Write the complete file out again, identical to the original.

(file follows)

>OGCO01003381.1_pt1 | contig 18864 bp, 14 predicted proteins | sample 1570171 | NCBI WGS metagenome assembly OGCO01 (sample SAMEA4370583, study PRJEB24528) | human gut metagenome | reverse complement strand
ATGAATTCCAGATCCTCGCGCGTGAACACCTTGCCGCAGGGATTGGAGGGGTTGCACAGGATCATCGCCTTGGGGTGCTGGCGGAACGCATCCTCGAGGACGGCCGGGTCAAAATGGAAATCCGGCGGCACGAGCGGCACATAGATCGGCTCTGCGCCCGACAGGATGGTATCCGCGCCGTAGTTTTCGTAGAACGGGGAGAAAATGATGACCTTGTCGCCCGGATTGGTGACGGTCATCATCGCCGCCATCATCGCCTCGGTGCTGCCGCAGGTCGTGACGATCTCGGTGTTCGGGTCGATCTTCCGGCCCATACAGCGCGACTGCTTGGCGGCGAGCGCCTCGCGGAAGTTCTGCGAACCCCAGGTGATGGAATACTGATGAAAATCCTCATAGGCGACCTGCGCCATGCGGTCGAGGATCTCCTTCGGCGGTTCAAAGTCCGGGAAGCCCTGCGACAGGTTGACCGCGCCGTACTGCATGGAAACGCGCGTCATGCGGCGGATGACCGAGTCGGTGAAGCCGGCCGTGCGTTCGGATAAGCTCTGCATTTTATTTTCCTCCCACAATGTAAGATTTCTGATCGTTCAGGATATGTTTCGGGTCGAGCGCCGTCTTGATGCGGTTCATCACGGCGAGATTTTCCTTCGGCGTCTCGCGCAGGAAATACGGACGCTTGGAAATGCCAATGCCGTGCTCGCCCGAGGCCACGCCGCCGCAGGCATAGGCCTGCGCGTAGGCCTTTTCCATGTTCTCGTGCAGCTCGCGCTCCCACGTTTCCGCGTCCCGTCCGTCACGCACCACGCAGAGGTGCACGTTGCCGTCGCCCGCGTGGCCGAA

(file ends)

>OGCO01003381.1_pt1 | contig 18864 bp, 14 predicted proteins | sample 1570171 | NCBI WGS metagenome assembly OGCO01 (sample SAMEA4370583, study PRJEB24528) | human gut metagenome | reverse complement strand
ATGAATTCCAGATCCTCGCGCGTGAACACCTTGCCGCAGGGATTGGAGGGGTTGCACAGGATCATCGCCTTGGGGTGCTGGCGGAACGCATCCTCGAGGACGGCCGGGTCAAAATGGAAATCCGGCGGCACGAGCGGCACATAGATCGGCTCTGCGCCCGACAGGATGGTATCCGCGCCGTAGTTTTCGTAGAACGGGGAGAAAATGATGACCTTGTCGCCCGGATTGGTGACGGTCATCATCGCCGCCATCATCGCCTCGGTGCTGCCGCAGGTCGTGACGATCTCGGTGTTCGGGTCGATCTTCCGGCCCATACAGCGCGACTGCTTGGCGGCGAGCGCCTCGCGGAAGTTCTGCGAACCCCAGGTGATGGAATACTGATGAAAATCCTCATAGGCGACCTGCGCCATGCGGTCGAGGATCTCCTTCGGCGGTTCAAAGTCCGGGAAGCCCTGCGACAGGTTGACCGCGCCGTACTGCATGGAAACGCGCGTCATGCGGCGGATGACCGAGTCGGTGAAGCCGGCCGTGCGTTCGGATAAGCTCTGCATTTTATTTTCCTCCCACAATGTAAGATTTCTGATCGTTCAGGATATGTTTCGGGTCGAGCGCCGTCTTGATGCGGTTCATCACGGCGAGATTTTCCTTCGGCGTCTCGCGCAGGAAATACGGACGCTTGGAAATGCCAATGCCGTGCTCGCCCGAGGCCACGCCGCCGCAGGCATAGGCCTGCGCGTAGGCCTTTTCCATGTTCTCGTGCAGCTCGCGCTCCCACGTTTCCGCGTCCCGTCCGTCACGCACCACGCAGAGGTGCACGTTGCCGTCGCCCGCGTGGCCGAA